As of May 2023, a total of 20 states have enacted legislation, executive actions, or other policies restricting health care for transgender youths, with more than 100 bills under consideration. Access to developmentally appropriate medical and social services for transgender youths is associated with mental health benefits and decreased suicidality.1,2 As more states restrict evidence-based gender-affirming care, the distances youths and their families will need to travel are unknown. We estimated changes in geographic access and drive times to gender clinics following restrictions.
In March 2023, we conducted online searches and reviewed public directories, resource lists, news articles, and archived clinical websites to identify clinics advertising gender-affirming care for patients younger than 18 years in the contiguous 48 US states and Washington, DC. Clinics were included if they provided medical gender-affirming care, including puberty-suppressing medications and hormones. We excluded locations providing gender-affirming surgery only. Provision of gender-affirming care was verified by cross-referencing of multiple publicly available resources or by phone call. Supplement 1 details search methodology. We identified restriction states based on the presence of enacted legislation, executive actions, funding provisions, or other policies that limited access to puberty-suppressing medications and hormones for patients younger than 18 years as of May 22, 2023.
Drive times were calculated from US Census Bureau population-weighted county centroids to the nearest clinic under optimal conditions (no traffic). A repeated cross-sectional analysis3 compared drive times prior to state restrictions, during which all clinics providing gender-affirming care were considered active, and following state restrictions, removing all clinics in states with restrictions as of May 22, 2023. We calculated state-specific geographic access by weighting counties by the population of youths aged 10 to 17 years from American Community Survey data from 2016-2020. The percentage of youths living more than 1 hour and more than 4 hours away was determined prior to and after restrictions were enacted. State-specific estimates of transgender populations aged 13 to 17 years from the Williams Institute4 were used to calculate the percentage of youths affected by restrictions. Statistical testing was performed using Wilcoxon signed rank and χ2 testing. Analysis was completed in ArcGIS Pro 3.0 and SAS OnDemand; a 2-sided P < .01 defined statistical significance. The University of Michigan Institutional Review Board deemed this study exempt.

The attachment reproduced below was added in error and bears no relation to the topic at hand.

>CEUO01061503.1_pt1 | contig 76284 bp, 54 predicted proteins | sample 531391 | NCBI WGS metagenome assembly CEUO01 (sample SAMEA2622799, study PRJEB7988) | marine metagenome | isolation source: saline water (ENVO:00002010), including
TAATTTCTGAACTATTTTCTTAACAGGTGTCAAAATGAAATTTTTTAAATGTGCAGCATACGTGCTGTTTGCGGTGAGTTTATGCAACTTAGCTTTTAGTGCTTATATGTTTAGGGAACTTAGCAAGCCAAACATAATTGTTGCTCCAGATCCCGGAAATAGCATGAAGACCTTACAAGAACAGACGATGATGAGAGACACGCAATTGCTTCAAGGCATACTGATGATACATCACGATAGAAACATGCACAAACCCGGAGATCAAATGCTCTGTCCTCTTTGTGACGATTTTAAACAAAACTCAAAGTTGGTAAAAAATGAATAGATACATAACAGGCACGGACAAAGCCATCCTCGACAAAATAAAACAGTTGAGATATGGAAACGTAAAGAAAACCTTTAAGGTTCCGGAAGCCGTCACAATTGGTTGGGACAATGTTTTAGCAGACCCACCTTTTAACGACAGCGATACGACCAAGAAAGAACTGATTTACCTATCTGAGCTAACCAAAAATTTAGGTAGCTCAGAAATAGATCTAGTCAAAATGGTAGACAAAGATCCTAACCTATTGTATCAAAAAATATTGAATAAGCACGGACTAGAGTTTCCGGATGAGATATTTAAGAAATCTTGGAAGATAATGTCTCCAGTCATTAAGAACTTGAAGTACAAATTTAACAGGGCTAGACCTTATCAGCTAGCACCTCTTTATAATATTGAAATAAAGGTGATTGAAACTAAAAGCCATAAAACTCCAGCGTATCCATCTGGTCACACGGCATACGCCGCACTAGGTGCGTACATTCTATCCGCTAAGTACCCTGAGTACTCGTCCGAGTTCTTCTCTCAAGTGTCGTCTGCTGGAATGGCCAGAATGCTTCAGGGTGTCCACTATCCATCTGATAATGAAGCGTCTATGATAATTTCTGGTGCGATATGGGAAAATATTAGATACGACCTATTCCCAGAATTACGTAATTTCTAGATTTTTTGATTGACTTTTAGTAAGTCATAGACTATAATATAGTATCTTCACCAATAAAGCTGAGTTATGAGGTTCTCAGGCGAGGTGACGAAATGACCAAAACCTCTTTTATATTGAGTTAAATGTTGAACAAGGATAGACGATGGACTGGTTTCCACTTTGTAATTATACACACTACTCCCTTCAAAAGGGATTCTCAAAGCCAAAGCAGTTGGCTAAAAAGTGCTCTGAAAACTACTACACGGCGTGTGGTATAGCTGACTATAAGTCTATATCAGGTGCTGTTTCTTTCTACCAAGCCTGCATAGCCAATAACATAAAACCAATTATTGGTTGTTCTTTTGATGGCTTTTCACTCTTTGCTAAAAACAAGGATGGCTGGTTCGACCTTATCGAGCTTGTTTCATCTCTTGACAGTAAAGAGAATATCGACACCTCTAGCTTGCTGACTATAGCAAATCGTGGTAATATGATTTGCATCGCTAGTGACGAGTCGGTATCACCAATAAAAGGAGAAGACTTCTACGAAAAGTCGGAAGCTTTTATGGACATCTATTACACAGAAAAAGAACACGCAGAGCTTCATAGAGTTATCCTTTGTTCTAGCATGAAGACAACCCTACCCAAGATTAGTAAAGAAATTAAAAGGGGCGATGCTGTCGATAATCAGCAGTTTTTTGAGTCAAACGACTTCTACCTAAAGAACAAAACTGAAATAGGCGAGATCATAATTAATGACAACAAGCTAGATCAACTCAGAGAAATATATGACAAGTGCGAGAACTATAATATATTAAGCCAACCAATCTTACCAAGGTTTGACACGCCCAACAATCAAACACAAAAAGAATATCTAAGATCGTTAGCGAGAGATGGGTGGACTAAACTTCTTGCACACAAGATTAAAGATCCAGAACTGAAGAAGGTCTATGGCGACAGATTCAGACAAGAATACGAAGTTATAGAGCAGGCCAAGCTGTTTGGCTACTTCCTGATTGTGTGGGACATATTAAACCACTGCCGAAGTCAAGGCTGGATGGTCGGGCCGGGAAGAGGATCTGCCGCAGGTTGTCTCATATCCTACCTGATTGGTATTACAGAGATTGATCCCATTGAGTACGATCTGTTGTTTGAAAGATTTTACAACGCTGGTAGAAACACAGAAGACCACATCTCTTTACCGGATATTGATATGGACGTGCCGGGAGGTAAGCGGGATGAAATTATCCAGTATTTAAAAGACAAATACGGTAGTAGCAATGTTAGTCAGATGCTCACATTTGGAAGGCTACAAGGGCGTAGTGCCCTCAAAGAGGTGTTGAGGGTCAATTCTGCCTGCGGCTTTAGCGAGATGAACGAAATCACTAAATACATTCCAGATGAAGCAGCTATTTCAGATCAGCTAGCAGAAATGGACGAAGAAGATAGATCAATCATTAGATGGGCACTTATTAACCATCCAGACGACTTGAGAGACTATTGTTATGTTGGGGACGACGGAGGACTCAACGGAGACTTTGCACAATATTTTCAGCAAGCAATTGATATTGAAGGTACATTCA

Of 271 gender clinics, 70 (25.8%) were considered inactive under restrictions in 20 states. An estimated 89 100 transgender youths aged 13 to 17 years lived in states that restricted gender-affirming medical care, representing 30% of US transgender youths (Table). The national median drive time to the nearest clinic was 0.51 (IQR, 0.19-1.08) hours prior to restrictions, compared with 0.99 (IQR, 0.28-4.02) hours under restrictions (P < .001) (Figure).
Compared with 27.2% prior to restrictions, an estimated 50.0% of US youths aged 10 to 17 years lived more than 1 hour from a clinic under restrictions (P < .001). Prior to restrictions, 1.4% of US youths lived more than a 1-day drive (8 hours of total drive time; 4 hours 1 way) from a clinic, increasing to 25.3% under restrictions (P < .001). The largest absolute increases in median drive times were in Florida (+8.5 hours), Texas (+6.7 hours), and Utah (+5.0 hours) (Table).
In this study, state restrictions were associated with significantly increased estimated drive times for youths seeking gender-affirming care. With more than 1 in 4 gender clinics located in states with restrictions, it is unknown whether existing clinics may have capacity to meet the increased need of out-of-state patients. Several states continue to advance legislation that would further exacerbate geographic access, notably Louisiana and Ohio, which represent the closest clinic for neighboring states with restrictions. Increased costs and time burdens of travel may further contribute to delayed treatment, inability to access care, and worse mental health for transgender youths.5
Study limitations include the use of county-level estimates of all youths rather than transgender-specific populations and the inability to identify nonadvertising clinicians and all clinics operating prior to restrictions. Drive times to the nearest clinic may underestimate actual travel times because families may not choose the closest clinic considering other factors such as clinic capacity and waiting times. This study assumed no traffic and did not incorporate other modes of transportation. Additional barriers faced by transgender youths, including familial support, insurance coverage, financial resources, and discrimination,6 were not considered.
Section Editors: Jody W. Zylke, MD, Deputy Editor; Kristin Walter, MD, Senior Editor.
JAMA. 2023;330(4):375-378. doi:10.1001/jama.2023.11299
Accepted for Publication: June 6, 2023.